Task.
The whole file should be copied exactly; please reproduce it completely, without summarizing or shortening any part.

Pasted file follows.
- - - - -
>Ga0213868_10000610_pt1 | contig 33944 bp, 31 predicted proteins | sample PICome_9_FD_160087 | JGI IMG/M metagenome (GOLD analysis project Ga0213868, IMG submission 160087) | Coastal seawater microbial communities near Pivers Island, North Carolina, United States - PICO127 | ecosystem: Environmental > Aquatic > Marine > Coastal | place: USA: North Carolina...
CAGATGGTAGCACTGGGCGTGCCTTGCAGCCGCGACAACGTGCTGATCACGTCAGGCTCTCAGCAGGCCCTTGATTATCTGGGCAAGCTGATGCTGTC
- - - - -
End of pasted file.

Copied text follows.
>Ga0213868_10000610_pt1 | contig 33944 bp, 31 predicted proteins | sample PICome_9_FD_160087 | JGI IMG/M metagenome (GOLD analysis project Ga0213868, IMG submission 160087) | Coastal seawater microbial communities near Pivers Island, North Carolina, United States - PICO127 | ecosystem: Environmental > Aquatic > Marine > Coastal | place: USA: North Carolina...
CAGATGGTAGCACTGGGCGTGCCTTGCAGCCGCGACAACGTGCTGATCACGTCAGGCTCTCAGCAGGCCCTTGATTATCTGGGCAAGCTGATGCTGTC